Today I am going to discuss a support case where we found an issue with the XML file created when exporting the Business Activity Statement (BAS) tax return report for Australian Goods and Services Tax (GST).
So, if you don’t have to work with Australian companies and the rest of this article does not make sense, please don’t worry.
Before I start, I should explain that the issue discussed below has been fixed for GP 2010 (v11.0) Service Pack 3 and later as Problem Report 63031. If you are still on version 10.0 read on, if you are on GP 2010, install SP3 or later (or read on).
Get ready for lots of TLAs (Three Letter Acronyms).
Tax returns for Australian Goods & Service Tax (GST) are called Business Activity Statements (BAS) and there are a number of different forms based on what components of the tax legislation the business needs to report on. The Australian Taxation Office (ATO) provides software called the Electronic Commerce Interface (ECI) which allows the BAS data to be sent electronically to the ATO. The ECI also allows you to export and import the data using XML files.
Microsoft Dynamics GP has an additional BAS Report module for Australian installations. This BAS Report module will gather the data for the required date period in the form needed by the ATO from the source transactions in Microsoft Dynamics GP. Once the information has been collected, it can be either:
- Manually transferred on the hand written paper form. While the BAS Report module can print a form that looks very like the real paper form, only the real paper form from the ATO can be lodged.
- Manually transferred (cut and paste) directly into ECI software and lodged electronically.
- Automatically transferred via XML files to the ECI software and lodged electronically.
It is this last method that we are interested in.
The way that the XML file method works is as follows:
- In Microsoft Dynamics GP, process the BAS data for the desired date period.
- Once complete, Edit the Business Activity Statement to see and adjust the data as needed.
- From the ECI software, locate the form provided by the ATO which needs completion and export it to an XML file.
- Back in GP, import the XML file to populate the BAS header information.
- Then export from the BAS a new XML file which now contains the additional transaction data.
- From the ECI software, import the updated XML file.
- From the ECI software, send the document to the ATO via the internet.
- Back in GP, mark the BAS as lodged and close the appropriate Tax Periods.
Note: There is a method of automating the export/import processes to combine steps 3 & 4 into a single step and steps 5 & 6 into a single step.
The issue we are seeing occurs at step 6 above. When you attempt to import the XML file into the ECI software it generates an error similar to the one below:
Error – BT – E104
An unexpected error occurred while opening a form.
Further details: unable to access form resource archive for NAT4235-0.2001.V2
Notice that it has a Document Type Description (DTD) of NAT4235-0.2001.V2. All of the different BAS forms have a number similar to this. This number is for a BAS-G type form. However, if we compare the XML exported from the ECI software (step 3) and compare it to the XML exported form the BAS software (step 5) we can see a difference in the headers:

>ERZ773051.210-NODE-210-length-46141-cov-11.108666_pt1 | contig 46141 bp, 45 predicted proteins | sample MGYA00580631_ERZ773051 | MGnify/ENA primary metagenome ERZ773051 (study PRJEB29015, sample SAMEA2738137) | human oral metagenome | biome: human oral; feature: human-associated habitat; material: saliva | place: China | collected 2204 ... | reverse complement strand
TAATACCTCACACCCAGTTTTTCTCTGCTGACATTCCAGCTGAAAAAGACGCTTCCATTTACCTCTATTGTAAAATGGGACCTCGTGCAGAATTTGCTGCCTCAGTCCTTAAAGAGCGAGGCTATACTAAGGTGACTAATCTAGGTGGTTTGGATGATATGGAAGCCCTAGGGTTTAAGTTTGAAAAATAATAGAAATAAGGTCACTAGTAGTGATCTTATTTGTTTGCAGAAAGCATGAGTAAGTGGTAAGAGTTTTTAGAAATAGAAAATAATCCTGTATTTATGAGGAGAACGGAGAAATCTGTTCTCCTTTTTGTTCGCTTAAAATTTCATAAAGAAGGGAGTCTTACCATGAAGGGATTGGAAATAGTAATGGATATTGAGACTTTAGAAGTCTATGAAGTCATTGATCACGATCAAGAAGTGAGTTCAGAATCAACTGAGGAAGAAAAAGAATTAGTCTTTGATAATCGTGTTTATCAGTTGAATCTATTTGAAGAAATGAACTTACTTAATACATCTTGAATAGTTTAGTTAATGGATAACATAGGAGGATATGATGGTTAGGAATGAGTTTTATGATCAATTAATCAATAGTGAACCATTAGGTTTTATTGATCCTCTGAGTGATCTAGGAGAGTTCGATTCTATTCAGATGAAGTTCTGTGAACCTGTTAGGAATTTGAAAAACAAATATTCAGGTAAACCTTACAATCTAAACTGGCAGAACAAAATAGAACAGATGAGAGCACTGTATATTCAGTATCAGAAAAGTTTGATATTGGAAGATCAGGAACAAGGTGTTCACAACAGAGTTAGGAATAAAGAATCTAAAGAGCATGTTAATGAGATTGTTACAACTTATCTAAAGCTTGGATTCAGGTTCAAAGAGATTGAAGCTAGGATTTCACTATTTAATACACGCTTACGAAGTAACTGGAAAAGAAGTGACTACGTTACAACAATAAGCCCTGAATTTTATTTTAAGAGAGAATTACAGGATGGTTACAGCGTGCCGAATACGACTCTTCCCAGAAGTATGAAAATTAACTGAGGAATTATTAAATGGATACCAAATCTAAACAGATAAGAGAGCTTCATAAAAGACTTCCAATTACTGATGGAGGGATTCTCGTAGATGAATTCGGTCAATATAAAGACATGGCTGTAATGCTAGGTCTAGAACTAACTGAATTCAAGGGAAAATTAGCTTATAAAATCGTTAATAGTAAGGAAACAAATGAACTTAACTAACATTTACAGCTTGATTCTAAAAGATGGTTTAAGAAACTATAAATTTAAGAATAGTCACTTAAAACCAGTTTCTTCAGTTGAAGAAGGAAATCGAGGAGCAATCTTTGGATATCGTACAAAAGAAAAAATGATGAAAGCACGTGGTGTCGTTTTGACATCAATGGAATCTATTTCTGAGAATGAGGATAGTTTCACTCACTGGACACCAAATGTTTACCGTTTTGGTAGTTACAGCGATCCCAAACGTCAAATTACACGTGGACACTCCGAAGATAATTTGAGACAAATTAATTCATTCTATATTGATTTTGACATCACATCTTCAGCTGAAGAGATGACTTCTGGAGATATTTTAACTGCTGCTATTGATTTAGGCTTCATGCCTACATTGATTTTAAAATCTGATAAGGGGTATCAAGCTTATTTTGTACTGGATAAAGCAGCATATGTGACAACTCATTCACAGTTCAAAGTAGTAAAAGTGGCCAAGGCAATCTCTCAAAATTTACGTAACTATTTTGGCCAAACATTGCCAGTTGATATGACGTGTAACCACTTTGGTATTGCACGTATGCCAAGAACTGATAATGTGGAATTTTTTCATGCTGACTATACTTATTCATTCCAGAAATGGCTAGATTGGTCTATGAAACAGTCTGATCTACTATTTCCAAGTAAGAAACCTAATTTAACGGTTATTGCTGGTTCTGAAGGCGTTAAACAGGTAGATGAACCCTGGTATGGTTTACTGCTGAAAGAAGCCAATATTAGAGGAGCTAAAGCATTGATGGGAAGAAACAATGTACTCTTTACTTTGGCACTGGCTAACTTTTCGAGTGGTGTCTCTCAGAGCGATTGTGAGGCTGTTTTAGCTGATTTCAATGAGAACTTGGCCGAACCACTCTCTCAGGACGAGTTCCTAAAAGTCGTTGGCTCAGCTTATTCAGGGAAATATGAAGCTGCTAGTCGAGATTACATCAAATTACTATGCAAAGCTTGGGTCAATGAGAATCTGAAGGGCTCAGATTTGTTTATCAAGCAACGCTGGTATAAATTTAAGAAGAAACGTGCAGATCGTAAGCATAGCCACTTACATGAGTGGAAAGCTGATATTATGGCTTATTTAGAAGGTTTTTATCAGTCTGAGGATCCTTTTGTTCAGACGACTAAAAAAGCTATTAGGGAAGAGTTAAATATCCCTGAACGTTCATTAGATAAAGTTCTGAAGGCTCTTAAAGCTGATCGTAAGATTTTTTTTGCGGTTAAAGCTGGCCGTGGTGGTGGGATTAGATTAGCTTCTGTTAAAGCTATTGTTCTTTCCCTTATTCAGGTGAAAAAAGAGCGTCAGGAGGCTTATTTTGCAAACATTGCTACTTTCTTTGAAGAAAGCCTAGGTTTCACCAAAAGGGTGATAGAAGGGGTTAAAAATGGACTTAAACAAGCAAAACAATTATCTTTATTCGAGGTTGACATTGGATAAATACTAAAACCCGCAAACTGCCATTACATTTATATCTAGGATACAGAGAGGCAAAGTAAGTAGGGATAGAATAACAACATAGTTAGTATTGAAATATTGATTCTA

Original ECI Software exported XML
<?xml version=”1.0″ ?> <!DOCTYPE NAT4235-9.2001.V5>
Updated BAS Software exported XML
<?xml version=”1.0″ ?>
There is a difference in the DTD with the version number. The “V5” in the original XML file has been changed to “V2” in the updated XML file. “V2” is incorrect and so when you attempt to import the XML back into the ECI Software, it generates the error.
OK, so the version has been updated and the BAS code was written using the old version. However, this was something that we expected and the BAS code had special handling exactly for this situation. There is a BAS_Report_Forms_SETP (BAS40200) table whose only job is to store the latest updated DTD version numbers for the different BAS forms. If you import a form with a higher number than the one the BAS code was expecting, it will write it into the table and then use that DTD when exporting.
So what went wrong, why did the “future proofing” code not work?
Well, I have worked it out, it took a while, but the cause is very subtle. Firstly, you have to understand that the BAS code that is reading the XML file is not actually an XML processor. To use the XML libraries requires Dexterity to use COM (Component Object Model) calls, but the BAS code was written before Dexterity supported COM. So the XML file is just read as a Text file and the BAS code interprets the XML tags accordingly.
This is import because the code that handled the “future proofing” of the Document Type Descriptions (DTDs) is looking for the “<!DOCTYPE” tag to read the DTD, but it is looking for it at the beginning of a line! Look closely at the XML excerpts above and you will notice that the “<!DOCTYPE” tag is not at the beginning of the line.
This is why the DTD version check was being skipped and why the updated version was not getting written to the BAS_Report_Forms_SETP (BAS40200) table.
In GP 2010 Service Pack 3 or later, the code has been fixed in two ways. The default Document Type Descriptions (DTDs) have been updated to the latest versions AND the “future proofing” code that updates the BAS_Report_Forms_SETP (BAS40200) table has been adjusted.
However, if you can’t install GP 2010 SP 3 or later, you can manually fix the issue by populating the BAS_Report_Forms_SETP (BAS40200) table with the updated DTDs.
The SQL script below can be executed against each Australian Company database to update the contents of the table.
I hope you find this interesting and not too confusing and more importantly… useful.